Toxic Alcohol Ingestion - Methanol

Author: Michelle Lin, MD
Updated: 6/15/2012

Toxic Alcohol Ingestion: Methanol

General concepts for all 3 toxic alcohols:

  • Parent compounds (not metabolites) cause high osmolal gap
  • When NAD depleted, pyruvate converts to lactate - which then causes lactic acidosis
  • See metabolism of alcohols diagram below

Methanol: Factoids

Solvent found in cleaning and printing solutions, adhesives, stains, paint removers, antifreeze agent in windshield wiping fluid, camp stove fuel, gasoline additive


  • Peak serum concentration 30-60 minutes, elimination half-life 12-20 hours
  • Permanent blindness reported at as little as 0.1 mL/kg (6-10 mL in adults)
  • Lethal dose = 1-2 mL/kg
  • Metabolite (eg. formic acid) causes toxicity, but does NOT cause osmolal gap

Classic Presentation

Classic Profile

  • Altered mental status
  • Visual disturbances
  • Abdominal pain
  • High anion gap metabolic acidosis
  • High osmolal gap

Signs and Symptoms

  • CNS: Headache, lethargy, confusion, Parkinsonian extrapyramidal symptoms
  • Ocular: Blurry vision, central scotoma, impaired pupillary response, photophobia, retinal edema (permanent damage in 25-33% of patients)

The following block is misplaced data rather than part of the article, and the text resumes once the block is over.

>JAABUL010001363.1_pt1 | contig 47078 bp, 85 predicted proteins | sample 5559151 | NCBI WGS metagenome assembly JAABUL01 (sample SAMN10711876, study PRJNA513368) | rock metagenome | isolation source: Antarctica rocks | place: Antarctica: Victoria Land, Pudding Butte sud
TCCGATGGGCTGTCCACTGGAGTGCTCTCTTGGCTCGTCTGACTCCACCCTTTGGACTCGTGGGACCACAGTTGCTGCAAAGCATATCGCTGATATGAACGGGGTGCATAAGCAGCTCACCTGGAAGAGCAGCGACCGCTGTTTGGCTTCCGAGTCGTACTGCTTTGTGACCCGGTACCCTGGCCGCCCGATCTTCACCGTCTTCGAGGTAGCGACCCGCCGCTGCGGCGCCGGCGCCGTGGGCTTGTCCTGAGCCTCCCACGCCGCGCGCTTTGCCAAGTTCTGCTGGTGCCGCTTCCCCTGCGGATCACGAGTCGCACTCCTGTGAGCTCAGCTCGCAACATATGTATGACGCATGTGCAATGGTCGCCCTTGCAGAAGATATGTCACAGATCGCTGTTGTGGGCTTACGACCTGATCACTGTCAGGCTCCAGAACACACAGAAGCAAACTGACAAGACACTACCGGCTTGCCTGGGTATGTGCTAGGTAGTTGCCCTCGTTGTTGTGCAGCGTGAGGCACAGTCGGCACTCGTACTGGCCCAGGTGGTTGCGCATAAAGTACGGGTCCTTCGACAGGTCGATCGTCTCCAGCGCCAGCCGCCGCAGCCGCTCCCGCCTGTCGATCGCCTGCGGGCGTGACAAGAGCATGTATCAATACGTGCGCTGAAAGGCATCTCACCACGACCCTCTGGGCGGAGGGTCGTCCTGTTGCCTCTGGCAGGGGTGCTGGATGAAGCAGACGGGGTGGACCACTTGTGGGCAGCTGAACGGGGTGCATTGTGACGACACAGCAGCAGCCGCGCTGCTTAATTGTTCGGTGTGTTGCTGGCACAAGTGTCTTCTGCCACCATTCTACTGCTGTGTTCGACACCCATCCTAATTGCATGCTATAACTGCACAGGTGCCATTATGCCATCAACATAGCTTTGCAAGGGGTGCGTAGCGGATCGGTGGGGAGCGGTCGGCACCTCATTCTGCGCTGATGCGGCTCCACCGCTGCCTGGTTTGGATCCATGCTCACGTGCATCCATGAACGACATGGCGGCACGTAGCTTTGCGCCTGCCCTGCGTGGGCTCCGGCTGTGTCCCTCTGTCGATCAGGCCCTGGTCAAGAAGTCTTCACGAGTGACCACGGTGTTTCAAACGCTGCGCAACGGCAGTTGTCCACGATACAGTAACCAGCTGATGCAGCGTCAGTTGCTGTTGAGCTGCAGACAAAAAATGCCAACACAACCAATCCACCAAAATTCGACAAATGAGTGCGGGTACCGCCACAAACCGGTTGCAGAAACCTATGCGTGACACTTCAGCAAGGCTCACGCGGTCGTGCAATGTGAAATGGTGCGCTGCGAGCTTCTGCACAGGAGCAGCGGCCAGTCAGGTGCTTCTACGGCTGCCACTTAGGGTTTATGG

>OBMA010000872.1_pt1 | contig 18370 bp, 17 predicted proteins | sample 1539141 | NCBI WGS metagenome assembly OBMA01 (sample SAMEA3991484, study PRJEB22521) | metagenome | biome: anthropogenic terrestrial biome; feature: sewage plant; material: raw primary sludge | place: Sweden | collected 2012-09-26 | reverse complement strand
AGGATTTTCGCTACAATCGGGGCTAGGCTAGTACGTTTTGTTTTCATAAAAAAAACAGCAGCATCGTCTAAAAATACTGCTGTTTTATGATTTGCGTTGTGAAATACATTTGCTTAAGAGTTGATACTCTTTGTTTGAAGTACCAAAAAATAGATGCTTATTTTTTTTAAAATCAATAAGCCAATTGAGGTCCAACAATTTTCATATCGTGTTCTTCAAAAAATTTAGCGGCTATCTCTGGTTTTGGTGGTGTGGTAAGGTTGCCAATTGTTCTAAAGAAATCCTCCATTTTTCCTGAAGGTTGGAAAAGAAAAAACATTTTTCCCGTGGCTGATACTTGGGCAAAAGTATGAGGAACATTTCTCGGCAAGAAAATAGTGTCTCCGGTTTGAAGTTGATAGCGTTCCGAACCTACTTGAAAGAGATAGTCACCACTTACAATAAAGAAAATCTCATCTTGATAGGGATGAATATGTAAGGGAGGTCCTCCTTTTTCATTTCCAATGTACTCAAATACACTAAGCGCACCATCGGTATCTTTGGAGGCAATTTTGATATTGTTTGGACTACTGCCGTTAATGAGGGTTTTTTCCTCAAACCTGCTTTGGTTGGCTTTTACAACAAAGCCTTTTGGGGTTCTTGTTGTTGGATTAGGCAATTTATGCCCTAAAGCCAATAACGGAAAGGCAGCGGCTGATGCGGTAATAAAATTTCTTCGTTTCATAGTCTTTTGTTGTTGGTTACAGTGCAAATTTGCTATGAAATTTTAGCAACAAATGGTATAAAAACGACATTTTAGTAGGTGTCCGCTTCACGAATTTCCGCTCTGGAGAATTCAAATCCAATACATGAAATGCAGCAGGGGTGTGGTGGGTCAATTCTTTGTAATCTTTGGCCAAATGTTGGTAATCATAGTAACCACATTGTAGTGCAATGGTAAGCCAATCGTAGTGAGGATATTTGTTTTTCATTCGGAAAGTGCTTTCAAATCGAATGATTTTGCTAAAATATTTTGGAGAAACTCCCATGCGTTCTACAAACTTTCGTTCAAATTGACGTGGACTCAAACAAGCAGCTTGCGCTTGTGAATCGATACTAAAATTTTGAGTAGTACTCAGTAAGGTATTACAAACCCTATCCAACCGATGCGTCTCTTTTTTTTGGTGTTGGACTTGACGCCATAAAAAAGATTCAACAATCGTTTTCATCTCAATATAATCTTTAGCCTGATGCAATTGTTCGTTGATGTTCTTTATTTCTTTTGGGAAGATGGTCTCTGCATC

• GI: Vomiting, abdominal pain, pancreatitis

Stages of Presentation

Stage Clinical findings
Early Mild euphoria, inebriation, drowsiness
Latent (lasting 6-30 hours) Normal sensorium but blurred vision
Late Severe systemic toxicity with worsening acidosis


Goal: Prevent further formation of formic acid (using fomepizole) and eliminate toxic metabolites (through dialysis)

  • Folic or folinic acid supplementation to enhance formate metabolism
  • Antidote: Fomipezole inhibits alcohol dehydrogenase (alternative = ethanol)
Fomipezole Dosing
Loading dose 15 mg/kg IV
Maintenance dose 10 mg/kg IV every 12 hours x 2 days

American Academy of Clinical Toxicology guidelines

Suspected or confirmed methanol clinical pathway

Metabolism of alcohols

Metabolism of alcohols diagram


  • Jammalamadaka D, Raissi S. Ethylene glycol, methanol and isopropyl alcohol intoxication. Am J Med Sci. 2010 Mar;339(3):276-81. doi: 10.1097/MAJ.0b013e3181c94601. [PubMed]
  • Kraut JA, Kurtz I. Toxic alcohol ingestions: clinical features, diagnosis, and management. Clin J Am Soc Nephrol. 2008 Jan;3(1):208-25. Epub 2007 Nov 28. [PubMed]
  • Marraffa JM, Cohen V, Howland MA. Antidotes for toxicological emergencies: a practical review. Am J Health Syst Pharm. 2012 Feb 1;69(3):199-212. doi: 10.2146/ajhp110014 [PubMed]
  • Barceloux DG, Bond GR, Krenzelok EP, Cooper H, Vale JA; American Academy of Clinical Toxicology Ad Hoc Committee on the Treatment Guidelines for Methanol Poisoning. American Academy of Clinical Toxicology practice guidelines on the treatment of methanol poisoning. J Toxicol Clin Toxicol. 2002;40(4):415-46. [PubMed]